I like to plan a trip with certain destinations in mind, but allow for serendipity en route. We stop in Folsom, a town that holds mostly history. The Goodnight-Loving Trail passed near here, and Folsom was once the largest cattle-shipping center west of Fort Worth, Texas. There is a pleasant museum in an historic building, where we spent an hour or so, then had a picnic lunch in the small park adjacent to the structure. The museum sponsors trips to the Folsom Man archaeological site, just a little way north of town, twice a year by reservation only. We’ve been seeing small volcanoes here and there, and lava flows in cliffs, and Sierra Grande, the big one, on the horizon. There were several phases of volcanism extending from eight million years ago to the youngest only thousands of years ago. We drove to Capulin Volcano National Monument, which is about 60,000 years old. This cone is unique in that you can drive to the top and hike the rim of the crater. From the top you can see parts of four states. Although we hadn’t planned it, the group decided to continue to Clayton Lake to view the dinosaur tracks that were uncovered when the dam was built. Then, because the afternoon was getting late, we went into Clayton for dinner. We found the Eklund Hotel. It was built

photo by ealdgyth

Bent’s Old Fort National Historic Site in part in 1894 and remodeled in several phases between 1975 and the present. We enjoyed a good meal there and returned to Raton for the night. On the next day we took a more leisurely trip to Bent’s Old Fort National Historic Site near La Junta, Colorado. It was an outpost on the Santa Fe Trail, about where the wagon trains turned south. Built near the Arkansas River by the Bent brothers, William and Charles, with their partner, Ceran St. Vrain, the fort became the fulcrum of America’s western expansion between 1833 and 1849. The story of the brothers and their two-story adobe fortress is entangled with much of what was happening during that period of western history. For example, Charles Bent was married to a woman from a prominent Taos family. He was appointed Provisional Governor of New Mexico in 1846 after the state was annexed by the U. S. Shortly afterward, he was killed in the Taos Revolt. William Bent was married to Owl Woman, a Cheyenne, who was killed at the Sand Creek Massacre in 1864. The fort has been recreated based on historic records and is a most impressive place to visit. The next morning we checked out of our motel in Raton and drove to Trinidad, Colorado. One of our group had picked up a brochure about a scenic route called “The Highway of Legends.” We were on our way to Great Sand Dunes National Park, but we drove the scenic loop. A highlight of this route was the aptly named village of Stonewall, where a great slab of Dakota Sandstone was tilted up as The Sangre de Cristo Mountains rose. Today it stands vertically 250 feet tall at the edge of town and is visible in places as you continue along the road. At Great Sand Dunes you don’t have to stay on the trail – there are no trails – so you are free to wander around in the sand. An interesting movie in the visitor’s center explains the role of water in recycling sand in the dunes. Well, that was our trip. I think you can see there are many things to do on a visit to the northeastern corner of New Mexico.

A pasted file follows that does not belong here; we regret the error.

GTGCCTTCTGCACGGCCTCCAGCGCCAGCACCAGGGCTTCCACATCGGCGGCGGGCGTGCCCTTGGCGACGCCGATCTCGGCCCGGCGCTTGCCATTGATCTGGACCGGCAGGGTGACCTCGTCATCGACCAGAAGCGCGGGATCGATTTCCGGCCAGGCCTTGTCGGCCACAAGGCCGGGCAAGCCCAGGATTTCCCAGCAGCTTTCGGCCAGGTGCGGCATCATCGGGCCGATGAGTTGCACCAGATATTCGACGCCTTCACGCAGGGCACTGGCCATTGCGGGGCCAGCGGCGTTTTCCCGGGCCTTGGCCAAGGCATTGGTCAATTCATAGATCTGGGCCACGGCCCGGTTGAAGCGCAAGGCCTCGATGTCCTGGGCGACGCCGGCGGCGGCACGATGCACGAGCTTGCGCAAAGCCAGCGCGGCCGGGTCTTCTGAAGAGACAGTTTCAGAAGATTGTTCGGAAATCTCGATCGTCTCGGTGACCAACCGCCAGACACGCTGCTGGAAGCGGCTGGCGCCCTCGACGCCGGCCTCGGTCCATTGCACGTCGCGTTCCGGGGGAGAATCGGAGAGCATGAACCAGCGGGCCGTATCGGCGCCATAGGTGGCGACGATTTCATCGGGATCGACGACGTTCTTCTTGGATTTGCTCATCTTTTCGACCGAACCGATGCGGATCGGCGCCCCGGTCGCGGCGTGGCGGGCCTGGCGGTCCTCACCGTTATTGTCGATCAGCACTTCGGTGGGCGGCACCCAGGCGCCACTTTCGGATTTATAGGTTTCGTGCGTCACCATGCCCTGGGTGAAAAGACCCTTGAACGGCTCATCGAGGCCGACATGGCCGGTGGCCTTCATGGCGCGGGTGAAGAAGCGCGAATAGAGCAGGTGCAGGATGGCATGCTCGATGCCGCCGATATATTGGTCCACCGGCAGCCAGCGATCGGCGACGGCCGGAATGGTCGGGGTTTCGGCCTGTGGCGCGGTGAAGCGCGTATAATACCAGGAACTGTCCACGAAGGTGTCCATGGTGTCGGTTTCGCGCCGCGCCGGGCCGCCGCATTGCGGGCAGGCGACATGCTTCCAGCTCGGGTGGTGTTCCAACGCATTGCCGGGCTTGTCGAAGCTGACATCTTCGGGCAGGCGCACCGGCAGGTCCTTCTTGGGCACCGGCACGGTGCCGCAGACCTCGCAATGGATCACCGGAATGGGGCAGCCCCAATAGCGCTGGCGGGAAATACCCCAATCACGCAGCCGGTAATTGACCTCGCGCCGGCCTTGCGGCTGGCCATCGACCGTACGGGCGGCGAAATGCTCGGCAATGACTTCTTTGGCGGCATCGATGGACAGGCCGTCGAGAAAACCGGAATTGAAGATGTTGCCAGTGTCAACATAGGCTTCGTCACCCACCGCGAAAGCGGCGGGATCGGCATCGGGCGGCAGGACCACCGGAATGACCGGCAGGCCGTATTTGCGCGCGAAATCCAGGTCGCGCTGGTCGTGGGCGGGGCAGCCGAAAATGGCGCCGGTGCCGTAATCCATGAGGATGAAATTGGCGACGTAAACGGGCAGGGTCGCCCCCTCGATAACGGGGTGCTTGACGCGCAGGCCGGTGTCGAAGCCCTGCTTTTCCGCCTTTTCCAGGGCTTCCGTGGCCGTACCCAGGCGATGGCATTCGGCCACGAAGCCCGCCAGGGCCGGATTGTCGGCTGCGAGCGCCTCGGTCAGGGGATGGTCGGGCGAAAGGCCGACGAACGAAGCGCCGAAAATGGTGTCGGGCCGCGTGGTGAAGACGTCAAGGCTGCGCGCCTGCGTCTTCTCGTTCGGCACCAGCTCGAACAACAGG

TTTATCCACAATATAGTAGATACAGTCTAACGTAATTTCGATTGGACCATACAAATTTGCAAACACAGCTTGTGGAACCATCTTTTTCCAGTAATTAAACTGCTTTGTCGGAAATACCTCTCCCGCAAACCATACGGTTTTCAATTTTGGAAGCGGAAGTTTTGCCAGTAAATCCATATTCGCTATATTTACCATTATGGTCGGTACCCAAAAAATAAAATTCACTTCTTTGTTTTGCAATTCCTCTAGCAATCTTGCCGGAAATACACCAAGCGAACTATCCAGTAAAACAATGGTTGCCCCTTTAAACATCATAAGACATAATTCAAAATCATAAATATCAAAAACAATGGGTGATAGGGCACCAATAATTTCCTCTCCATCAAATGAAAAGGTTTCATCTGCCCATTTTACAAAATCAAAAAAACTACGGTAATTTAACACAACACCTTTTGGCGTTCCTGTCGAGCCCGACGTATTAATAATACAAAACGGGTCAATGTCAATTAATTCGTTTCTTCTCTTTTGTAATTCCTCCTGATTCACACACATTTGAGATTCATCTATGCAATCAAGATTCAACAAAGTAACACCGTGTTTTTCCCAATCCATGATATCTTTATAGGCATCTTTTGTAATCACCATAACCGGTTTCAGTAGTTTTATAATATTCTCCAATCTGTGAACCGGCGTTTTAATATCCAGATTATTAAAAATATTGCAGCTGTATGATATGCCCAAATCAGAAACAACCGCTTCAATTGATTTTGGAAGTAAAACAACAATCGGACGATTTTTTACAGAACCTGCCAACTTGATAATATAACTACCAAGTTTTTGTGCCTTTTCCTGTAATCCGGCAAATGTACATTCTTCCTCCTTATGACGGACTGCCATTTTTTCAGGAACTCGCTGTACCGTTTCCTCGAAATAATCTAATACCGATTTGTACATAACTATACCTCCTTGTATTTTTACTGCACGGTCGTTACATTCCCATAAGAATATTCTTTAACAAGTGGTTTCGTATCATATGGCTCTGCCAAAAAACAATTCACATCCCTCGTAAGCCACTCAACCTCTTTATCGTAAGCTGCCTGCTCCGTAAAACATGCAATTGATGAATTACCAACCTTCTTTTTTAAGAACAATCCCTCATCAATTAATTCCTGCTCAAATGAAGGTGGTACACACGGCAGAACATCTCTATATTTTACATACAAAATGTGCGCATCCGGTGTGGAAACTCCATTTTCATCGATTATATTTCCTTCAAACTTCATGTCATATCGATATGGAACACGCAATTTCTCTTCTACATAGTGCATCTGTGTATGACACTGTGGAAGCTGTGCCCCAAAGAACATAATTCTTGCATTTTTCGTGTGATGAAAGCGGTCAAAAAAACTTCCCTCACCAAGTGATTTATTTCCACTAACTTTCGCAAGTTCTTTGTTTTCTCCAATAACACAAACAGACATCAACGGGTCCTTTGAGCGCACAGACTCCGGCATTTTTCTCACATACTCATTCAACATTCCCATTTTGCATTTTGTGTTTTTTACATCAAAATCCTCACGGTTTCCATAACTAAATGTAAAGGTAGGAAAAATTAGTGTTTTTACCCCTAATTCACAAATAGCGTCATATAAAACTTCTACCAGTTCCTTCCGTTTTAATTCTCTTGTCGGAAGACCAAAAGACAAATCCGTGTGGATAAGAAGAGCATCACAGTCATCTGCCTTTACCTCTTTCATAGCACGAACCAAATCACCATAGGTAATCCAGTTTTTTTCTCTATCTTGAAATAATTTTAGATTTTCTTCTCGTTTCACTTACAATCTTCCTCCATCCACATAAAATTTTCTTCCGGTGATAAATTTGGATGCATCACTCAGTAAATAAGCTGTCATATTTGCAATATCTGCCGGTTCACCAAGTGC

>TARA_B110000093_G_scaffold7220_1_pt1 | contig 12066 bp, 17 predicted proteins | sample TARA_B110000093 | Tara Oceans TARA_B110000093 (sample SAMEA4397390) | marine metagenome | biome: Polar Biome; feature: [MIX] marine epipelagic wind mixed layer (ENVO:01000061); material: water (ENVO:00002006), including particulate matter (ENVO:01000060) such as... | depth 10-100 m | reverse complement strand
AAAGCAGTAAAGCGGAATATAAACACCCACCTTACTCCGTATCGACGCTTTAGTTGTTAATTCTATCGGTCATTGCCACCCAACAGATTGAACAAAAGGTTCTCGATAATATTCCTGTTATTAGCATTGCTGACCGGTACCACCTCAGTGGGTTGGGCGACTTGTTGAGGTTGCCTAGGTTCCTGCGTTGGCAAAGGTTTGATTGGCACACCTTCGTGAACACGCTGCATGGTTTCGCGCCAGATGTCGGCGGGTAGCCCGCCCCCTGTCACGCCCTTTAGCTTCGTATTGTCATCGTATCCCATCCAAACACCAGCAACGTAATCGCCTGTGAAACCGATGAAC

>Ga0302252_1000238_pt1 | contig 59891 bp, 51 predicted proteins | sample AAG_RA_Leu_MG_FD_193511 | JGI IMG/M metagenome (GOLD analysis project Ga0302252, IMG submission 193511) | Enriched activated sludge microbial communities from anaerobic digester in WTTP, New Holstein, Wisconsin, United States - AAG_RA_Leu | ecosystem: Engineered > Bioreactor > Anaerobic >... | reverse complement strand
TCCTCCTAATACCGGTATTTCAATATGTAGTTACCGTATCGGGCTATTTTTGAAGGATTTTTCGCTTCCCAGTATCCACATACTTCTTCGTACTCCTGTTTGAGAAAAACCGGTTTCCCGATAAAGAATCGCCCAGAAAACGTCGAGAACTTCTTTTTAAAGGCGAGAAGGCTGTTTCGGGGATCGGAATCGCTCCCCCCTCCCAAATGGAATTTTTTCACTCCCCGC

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D r i v i n g

IM P R E S By Greg Cavanaugh

The Right Combination

2014 Dodge Journey SXT FWD

Where the Journey shines is in size, features and price.


here’s no doubt the ubiquitous crossover segment is crowded. With such a wide variety of vehicles billed as “crossovers” (think Honda Crosstour . . . yikes!) it’s not always considered a compliment. In this case Dodge has figured out that while crowded, with the right tweaks, there’s still room for success. After several days of driving, I feel comfortable saying the 2014 Dodge Journey you see here is a successful niche-filler in the segment. Where the Journey shines is in size, feature set and price. Any of those alone is not likely to make the Journey a success, but the execution of those in combination is, in my opinion, what makes it a winner. While the Journey is indeed a seven-passenger vehicle, it’s best not to think of it as such. Firstly, it’s considerably cheaper than other seven passenger crossovers on the market such as the Acadia, Explorer and Pilot. Starting in the low $20K range and optioned up to around $28K here in the SXT, the Journey is a couple grand shy of the larger crossovers’ STARTING prices. Secondly, the Journey is smaller than this list of crossovers, each of which can function day in and day out as seven-passenger vehicles. The Journey on the other hand is best thought of as a five-passenger vehicle with